The Best Equipment to Use for Photographing Fashion Bloggers

One of the most frequently asked questions I receive: "Love this shot of ________, what lens do you use?!" It's a great question, and one that I would probably ask too, so here's the rundown on how I photograph different bloggers!

CAMERA BODIES

I currently shoot with a Canon 5D Mark III - it's a great camera, I like how it feels when I shoot, and I love the quality of images I get with it. Previously, I was shooting with a Canon 6D (and sometimes still do). It's a little different how it feels when you shoot - both are really nice - but the 6D comes equipped with wifi which is handy to send photos to your phone to edit and post immediately (which is how I sent photos so quickly during NYFW)

KRYSTAL SCHLEGEL

Pros: A favorite lens for photographing events and photographing bloggers when I'm focused on overall composition rather than just the blogger or when I am shooting standing close to my subject. It's a wide angle so I can get a lot in the image without having to stand far away, and it has a low depth of field that gives great a great blurred background and allows you to shoot in low light. Example: It's great for getting coffee photos inside so you don't have to stand on a chair to get the shot. It captures detail beautifully and I just like the overall clarity and color I get. It's also pretty small and light which makes it easy for travel.

Cons: It can distort the image - think about the lower the number (like a 35mm lens versus a 50 mm or an 85mm) the more it starts to get a slight fisheye effect. This can easily be fixed in processing under "lens correction". Some people prefer to shoot with a 35mm almost exclusively, but I usually err on the side of wanting things more zoomed in and focused on the blogger.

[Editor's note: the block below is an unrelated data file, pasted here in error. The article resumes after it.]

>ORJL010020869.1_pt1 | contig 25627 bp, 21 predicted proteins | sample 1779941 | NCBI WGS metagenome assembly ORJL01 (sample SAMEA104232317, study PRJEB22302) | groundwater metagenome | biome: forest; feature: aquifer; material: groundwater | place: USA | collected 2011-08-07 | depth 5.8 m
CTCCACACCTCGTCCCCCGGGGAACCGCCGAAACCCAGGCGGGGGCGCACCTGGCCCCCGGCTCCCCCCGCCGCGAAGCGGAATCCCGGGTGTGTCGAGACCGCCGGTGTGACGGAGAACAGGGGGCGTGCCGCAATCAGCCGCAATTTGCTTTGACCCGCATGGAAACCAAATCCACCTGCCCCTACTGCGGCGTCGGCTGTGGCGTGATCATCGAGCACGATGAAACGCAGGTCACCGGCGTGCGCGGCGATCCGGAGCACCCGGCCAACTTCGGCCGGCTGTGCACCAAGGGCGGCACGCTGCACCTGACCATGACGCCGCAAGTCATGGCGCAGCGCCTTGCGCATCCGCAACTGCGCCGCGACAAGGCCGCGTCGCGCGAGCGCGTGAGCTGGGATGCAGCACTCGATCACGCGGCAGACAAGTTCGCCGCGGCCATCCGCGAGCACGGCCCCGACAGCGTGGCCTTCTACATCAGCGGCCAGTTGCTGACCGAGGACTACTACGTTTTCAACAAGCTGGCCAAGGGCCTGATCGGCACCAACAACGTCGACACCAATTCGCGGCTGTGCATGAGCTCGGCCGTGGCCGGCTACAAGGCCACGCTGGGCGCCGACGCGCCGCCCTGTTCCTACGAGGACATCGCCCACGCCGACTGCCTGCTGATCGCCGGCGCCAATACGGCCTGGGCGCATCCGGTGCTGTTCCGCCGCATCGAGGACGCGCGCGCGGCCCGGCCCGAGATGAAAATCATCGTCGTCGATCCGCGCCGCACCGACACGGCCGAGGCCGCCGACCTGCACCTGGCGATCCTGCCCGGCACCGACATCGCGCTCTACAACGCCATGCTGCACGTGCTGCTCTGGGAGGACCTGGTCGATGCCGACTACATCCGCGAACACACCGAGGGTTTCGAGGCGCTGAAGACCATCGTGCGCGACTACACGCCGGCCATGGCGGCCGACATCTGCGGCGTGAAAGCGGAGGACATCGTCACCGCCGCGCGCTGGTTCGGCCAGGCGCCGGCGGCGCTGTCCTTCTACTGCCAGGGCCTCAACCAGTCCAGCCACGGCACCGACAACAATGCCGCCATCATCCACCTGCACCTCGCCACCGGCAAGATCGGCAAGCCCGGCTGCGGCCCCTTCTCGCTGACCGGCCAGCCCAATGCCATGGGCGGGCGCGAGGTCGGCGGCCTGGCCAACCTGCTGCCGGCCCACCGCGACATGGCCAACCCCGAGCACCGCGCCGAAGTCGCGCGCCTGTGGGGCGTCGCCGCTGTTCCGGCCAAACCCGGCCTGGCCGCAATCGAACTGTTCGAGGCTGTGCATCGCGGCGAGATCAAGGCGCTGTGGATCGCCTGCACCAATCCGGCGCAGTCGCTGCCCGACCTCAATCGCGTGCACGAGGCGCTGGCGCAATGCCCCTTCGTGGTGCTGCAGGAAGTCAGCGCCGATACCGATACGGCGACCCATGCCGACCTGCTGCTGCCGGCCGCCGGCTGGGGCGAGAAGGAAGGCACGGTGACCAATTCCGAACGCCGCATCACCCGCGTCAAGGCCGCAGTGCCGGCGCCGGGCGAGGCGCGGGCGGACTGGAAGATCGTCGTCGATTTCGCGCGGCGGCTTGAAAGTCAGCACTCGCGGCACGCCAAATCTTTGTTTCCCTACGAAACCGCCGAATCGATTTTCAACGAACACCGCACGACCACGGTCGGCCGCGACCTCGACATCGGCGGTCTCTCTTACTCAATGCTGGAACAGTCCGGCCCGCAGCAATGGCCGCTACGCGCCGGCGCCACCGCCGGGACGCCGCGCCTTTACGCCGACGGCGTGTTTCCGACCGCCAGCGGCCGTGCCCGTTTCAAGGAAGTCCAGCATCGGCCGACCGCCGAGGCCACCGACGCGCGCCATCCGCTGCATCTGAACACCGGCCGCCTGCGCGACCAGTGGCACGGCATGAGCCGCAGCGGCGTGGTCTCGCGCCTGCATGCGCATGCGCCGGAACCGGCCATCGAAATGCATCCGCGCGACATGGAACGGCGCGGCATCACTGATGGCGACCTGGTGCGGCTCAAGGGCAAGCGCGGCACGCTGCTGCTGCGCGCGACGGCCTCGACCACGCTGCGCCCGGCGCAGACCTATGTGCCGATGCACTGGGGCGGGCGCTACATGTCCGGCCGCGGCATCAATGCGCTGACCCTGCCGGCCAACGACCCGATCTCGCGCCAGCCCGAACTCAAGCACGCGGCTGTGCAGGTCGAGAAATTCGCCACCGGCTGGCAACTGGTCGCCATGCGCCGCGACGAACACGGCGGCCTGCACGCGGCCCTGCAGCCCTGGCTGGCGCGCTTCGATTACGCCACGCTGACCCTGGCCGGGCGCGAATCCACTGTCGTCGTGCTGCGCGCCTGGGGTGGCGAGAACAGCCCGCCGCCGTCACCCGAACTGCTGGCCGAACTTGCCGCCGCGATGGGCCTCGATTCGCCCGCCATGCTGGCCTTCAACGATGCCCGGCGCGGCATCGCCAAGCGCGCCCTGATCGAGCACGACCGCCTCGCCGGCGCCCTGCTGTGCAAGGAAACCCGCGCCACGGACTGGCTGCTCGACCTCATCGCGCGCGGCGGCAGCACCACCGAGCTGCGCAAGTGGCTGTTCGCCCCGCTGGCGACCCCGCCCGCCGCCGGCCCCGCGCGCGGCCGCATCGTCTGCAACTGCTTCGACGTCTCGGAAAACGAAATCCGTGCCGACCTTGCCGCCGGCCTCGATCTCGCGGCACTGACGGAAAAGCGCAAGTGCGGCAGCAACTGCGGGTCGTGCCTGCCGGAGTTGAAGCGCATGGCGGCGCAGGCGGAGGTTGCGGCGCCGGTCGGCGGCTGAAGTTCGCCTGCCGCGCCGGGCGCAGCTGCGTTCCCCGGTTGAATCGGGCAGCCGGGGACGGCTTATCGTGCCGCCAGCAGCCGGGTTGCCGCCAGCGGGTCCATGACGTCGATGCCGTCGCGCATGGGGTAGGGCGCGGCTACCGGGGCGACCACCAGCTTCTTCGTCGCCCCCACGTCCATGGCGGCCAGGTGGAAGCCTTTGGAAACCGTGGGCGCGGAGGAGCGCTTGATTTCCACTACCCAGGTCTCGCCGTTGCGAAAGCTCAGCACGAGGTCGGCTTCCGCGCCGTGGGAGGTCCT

SIGMA 70-200mm 2.8

FASHION JACKSON

Pros: It's a really fun lens for street style photography and allows you to zoom in close to create a beautiful blurred background keeping the blogger in focus. The f-stop goes down to 2.8, which is low enough to shoot in the evening and still let enough light in. 

Cons: If you are shooting zoomed in, you need to make sure the shutter speed is high enough that you aren't getting any camera shake just by pressing the shutter, so sometimes you have to bump up the ISO to get well-lit images, which can cause some loss of detail in the photo. It's also very large and not as easy to carry around. 

CANON 50mm 1.2

THE TEACHER DIVA

Pros: This is my favorite lens - it's how I see the world. As soon as I switched from the Canon 50 mm 1.4 I noticed a huge difference in the quality of my photos. A 50mm lens is very close the the way we see with our own eyes in terms of distortion, how close subjects appear, and field of view. I hardly shoot with the f-stop as low as 1.2, but this lens has a great capacity to shoot in low light . I prefer to photograph bloggers with this lens because of the clarity and detail it captures, but also because I think it has an effortless feel to the composition of the image. It's decently small in size so that you can put the camera + lens in a large purse or bag and be good to go. It's also small enough to get different angles easily but holding it up high or down low with one hand.

Cons: Price. It's an investment but one worth making if you are feeling limited by your current setup. 

The biggest tip I can give is to use your equipment until you feel like you've hit a road block and know  where you want to go from there. There is a balance between equipment and technique. I rocked a Canon Rebel and 50mm 1.8 for years and photographed my first wedding with that setup. But I hit a point where I knew I needed to invest in the proper tools because I had outgrown my "starter kit" (which I'll also link) and was knew I could do more. 

Happy shooting! And as always, let me know if you try any of these, I love seeing how your photos turn out!

SHOP THE POST (CANON)

SHOP THE POST (NIKON)

SHOP THE POST (STARTER KIT CANON)